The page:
Banbury Howard

Working against ad fraud – Ten tips to counter this concerning trend

In the fast-paced, mercurial world of digital advertising, it can be difficult to measure audience engagement on any given campaign. What’s more, with the inexorable rise of ad fraud, many companies are struggling to verify who is viewing their ads – and whether they are even human.

In 2017, a WPP study predicted the devastating global impact of ad fraud – suggesting that it could cost the industry a staggering $16.4 billion every year. This is more than double the 2016 estimate of $7.2 billion, which was put forward by the Association of National Advertisers. This astonishing rise is due, at least in part, to a number of major brands losing nearly 20% of their total digital ad spend to fraud during that year. There is no doubt that this is a problem that needs to be addressed – quickly.


So, what is ad fraud?

Simply put, ad fraud is a type of scam in which advertisers are duped into paying for advertising space that hits the wrong audience, an artificial audience or no audience at all. This might be in the form of false web traffic, fake leads or misrepresented and ineffectual ad placement.

Ads involving video are particularly susceptible, since their CPMs (cost per thousand impressions) are much higher. In fact, the Association of National Advertisers (ANA) suggests that one in four video ads are viewed by bots – a disturbing statistic as, no matter how creative or well-optimised a campaign, return on investment can only be maximised when ads are being viewed by humans.

These concerns are echoed across the industry and, in 2016, Bob Liodice, ANA President and CEO, said: “The level of criminal, non-human traffic literally robbing marketers’ brand-building investments is a travesty. The staggering financial losses and the lack of real, tangible progress at mitigating fraud highlights the importance of the industry’s Trustworthy Accountability Group in fighting this war.

“It also underscores the need for the entire marketing ecosystem to manage their media investments with far greater discipline and control against a backdrop of increasingly sophisticated fraudsters.”


How does ad fraud happen?

Today, the majority of advertisers outsource their digital campaigns using myriad technological systems. The online market is structured as a multi-layered system comprised largely of intermediaries, making it much easier for ad fraud to proliferate – oftentimes undetected.

Ad fraud has many different manifestations, including search ad fraud, click fraud, ad stacking, domain spoofing, and pixel stuffing. Of these, click fraud is the most common.

For example, Jenny is a YouTube Vlogger, with over 1 million subscribers to her channel. An advertising company, ‘BizCo’, feels it would benefit them greatly if they were to showcase a client’s ad before and after one of Jenny’s videos. For every click or lead that BizCo receives from Jenny’s video, Jenny will be paid an agreed amount.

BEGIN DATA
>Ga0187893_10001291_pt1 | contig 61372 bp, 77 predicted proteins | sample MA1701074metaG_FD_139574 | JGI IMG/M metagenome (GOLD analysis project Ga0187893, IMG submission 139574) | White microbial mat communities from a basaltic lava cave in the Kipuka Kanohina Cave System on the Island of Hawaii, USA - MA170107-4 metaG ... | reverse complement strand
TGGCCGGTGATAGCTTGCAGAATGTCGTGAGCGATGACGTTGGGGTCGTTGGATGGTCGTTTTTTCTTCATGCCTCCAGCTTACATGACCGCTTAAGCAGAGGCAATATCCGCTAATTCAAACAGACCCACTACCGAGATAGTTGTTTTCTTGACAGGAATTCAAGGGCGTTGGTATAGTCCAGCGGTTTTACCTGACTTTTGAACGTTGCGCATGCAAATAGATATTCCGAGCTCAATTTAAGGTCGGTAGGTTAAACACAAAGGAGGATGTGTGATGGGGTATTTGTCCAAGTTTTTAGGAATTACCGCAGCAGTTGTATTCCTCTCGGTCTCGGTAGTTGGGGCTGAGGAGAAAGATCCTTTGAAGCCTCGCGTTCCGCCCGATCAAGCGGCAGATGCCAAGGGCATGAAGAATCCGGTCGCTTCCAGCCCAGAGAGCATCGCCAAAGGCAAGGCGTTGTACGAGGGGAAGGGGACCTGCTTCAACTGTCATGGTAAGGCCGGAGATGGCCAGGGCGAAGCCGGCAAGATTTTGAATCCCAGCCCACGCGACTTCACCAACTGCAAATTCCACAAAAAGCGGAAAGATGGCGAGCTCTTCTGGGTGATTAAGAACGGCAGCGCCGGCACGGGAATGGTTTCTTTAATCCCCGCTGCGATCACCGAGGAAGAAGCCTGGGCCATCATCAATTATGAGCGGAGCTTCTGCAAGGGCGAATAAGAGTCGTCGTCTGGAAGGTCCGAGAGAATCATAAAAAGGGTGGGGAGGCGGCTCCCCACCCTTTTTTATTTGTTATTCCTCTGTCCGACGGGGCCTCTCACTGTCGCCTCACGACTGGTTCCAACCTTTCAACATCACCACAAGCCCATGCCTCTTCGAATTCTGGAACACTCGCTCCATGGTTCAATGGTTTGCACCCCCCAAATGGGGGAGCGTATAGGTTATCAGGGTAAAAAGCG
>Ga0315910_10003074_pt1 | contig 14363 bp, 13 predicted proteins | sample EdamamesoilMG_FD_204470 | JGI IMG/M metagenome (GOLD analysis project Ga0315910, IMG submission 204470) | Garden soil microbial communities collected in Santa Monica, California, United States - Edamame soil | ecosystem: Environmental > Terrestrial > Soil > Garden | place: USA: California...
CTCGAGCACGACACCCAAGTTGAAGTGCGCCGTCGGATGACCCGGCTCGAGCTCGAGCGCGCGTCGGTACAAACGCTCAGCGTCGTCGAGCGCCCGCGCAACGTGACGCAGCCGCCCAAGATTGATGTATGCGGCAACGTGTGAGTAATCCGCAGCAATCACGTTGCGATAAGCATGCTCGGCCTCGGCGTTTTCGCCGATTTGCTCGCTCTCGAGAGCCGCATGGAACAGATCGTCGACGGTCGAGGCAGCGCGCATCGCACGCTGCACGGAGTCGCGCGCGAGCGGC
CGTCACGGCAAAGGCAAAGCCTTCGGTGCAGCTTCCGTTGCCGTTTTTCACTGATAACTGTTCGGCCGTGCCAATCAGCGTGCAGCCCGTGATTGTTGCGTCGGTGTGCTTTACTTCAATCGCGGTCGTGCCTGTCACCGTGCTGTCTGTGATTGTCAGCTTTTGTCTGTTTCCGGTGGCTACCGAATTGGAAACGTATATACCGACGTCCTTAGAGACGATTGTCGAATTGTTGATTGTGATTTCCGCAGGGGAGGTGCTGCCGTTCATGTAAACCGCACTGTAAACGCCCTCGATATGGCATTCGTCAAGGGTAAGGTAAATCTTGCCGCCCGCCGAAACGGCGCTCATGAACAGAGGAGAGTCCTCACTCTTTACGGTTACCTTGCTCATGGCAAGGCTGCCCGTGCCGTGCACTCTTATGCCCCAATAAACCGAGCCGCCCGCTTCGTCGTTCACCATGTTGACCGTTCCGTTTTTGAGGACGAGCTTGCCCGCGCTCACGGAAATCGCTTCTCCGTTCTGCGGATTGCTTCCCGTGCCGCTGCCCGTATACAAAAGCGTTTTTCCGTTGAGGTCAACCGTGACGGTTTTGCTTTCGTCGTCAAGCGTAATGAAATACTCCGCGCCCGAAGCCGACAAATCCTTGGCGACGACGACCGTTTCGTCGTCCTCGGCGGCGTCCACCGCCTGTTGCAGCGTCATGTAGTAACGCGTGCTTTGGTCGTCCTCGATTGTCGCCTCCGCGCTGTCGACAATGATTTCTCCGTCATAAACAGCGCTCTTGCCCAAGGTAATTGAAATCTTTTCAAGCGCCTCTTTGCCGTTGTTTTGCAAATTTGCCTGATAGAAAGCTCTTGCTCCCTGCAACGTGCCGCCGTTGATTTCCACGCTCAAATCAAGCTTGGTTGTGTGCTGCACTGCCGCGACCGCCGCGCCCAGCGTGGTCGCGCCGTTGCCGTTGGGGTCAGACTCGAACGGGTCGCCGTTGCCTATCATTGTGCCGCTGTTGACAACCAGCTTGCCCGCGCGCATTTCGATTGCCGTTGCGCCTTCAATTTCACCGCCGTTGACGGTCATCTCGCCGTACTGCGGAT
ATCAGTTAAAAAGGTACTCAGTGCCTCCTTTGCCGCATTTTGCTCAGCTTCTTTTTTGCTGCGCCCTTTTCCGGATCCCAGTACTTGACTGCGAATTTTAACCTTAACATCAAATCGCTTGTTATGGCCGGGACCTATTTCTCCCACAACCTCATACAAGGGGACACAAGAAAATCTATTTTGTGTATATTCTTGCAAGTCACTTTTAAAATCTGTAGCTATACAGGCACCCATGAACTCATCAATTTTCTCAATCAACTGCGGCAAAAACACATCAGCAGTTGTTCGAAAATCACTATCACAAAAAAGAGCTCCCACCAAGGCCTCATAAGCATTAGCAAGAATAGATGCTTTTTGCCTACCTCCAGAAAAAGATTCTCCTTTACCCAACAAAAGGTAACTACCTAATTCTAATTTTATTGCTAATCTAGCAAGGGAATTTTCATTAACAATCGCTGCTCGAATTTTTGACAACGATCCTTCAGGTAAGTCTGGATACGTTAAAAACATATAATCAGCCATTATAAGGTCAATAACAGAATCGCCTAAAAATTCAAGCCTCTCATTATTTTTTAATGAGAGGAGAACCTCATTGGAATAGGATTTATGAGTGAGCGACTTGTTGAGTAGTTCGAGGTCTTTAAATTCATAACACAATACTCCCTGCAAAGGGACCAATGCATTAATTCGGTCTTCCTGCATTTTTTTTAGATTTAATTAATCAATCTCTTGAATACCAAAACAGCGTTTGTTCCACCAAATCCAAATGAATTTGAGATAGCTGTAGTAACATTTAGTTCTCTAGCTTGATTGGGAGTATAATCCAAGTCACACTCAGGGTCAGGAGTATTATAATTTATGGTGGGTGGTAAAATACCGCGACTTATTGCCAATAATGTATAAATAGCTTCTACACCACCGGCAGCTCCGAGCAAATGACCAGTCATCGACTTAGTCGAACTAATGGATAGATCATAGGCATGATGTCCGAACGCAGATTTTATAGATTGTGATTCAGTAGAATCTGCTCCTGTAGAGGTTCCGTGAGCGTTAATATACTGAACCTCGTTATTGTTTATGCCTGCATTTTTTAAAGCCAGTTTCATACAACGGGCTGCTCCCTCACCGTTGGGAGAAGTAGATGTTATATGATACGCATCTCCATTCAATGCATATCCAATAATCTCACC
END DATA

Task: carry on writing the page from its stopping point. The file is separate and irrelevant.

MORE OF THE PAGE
So how does such an ostensibly smooth process end up going so wrong? Fraudsters can interfere by using malicious bots to automatically click the ad that appears. This creates the illusion that the ad is directing large volumes of traffic to BizCo’s website. Jenny still benefits, but the advertisers do not. Oblivious, they continue paying substantial fees for false hits and leads.

Regrettably, this type of scenario is all too prevalent. Only by increasing awareness, and taking preventative measures, can we hope to mitigate the situation.


Ten ways to work against ad fraudsters

While outsourcing can, clearly, be a much smarter way of working, decluttering the media supply chain allows us to gain a clear view of the tools, platforms and techniques that are necessary to detect and minimise fraudulent activity. Here are ten tips from the Banbury Howard team to help you start fighting ad fraud today:

1 Trust reputable sources only
Choose partners who demonstrate the highest integrity, sourcing traffic from reputable ad exchanges.

2 Don’t rely too heavily on automation
Select private marketplace companies offering high quality ad inventory, on trusted digital properties.

3 Insist on validation from third-party measurement services, accredited by MRC
Organisations such as Integral Ad Science will provide detailed performance reports.

4 Demand greater transparency
Dissect media spend raw data to find out exactly where your budgets are being spent.

5 Enlist the help of data scientists
A data scientist can assess large volumes of data and turn it into revenue.

6 Set up blacklists/whitelists for Postback Pixel Firing
Prevent fraudulent conversions by setting up predefined safe IPs.

7 Apply advanced targeting parameters
Reach your audience with greater precision – conversion rates should also be greater too.

8 Implement frequency capping
Limit the amount of impressions for a unique user to prevent clickbots racking up false hits.

9 Check for suspicious activity in the Click & Conversion report
Ensure that your campaign settings and targeting are running as expected.

10 Educate employees
Keep up to date with industry guidelines and initiatives.

As we can see, taking control is key to stopping ad fraudsters in their tracks, and success will, ultimately, hinge on the combined efforts of all industry players.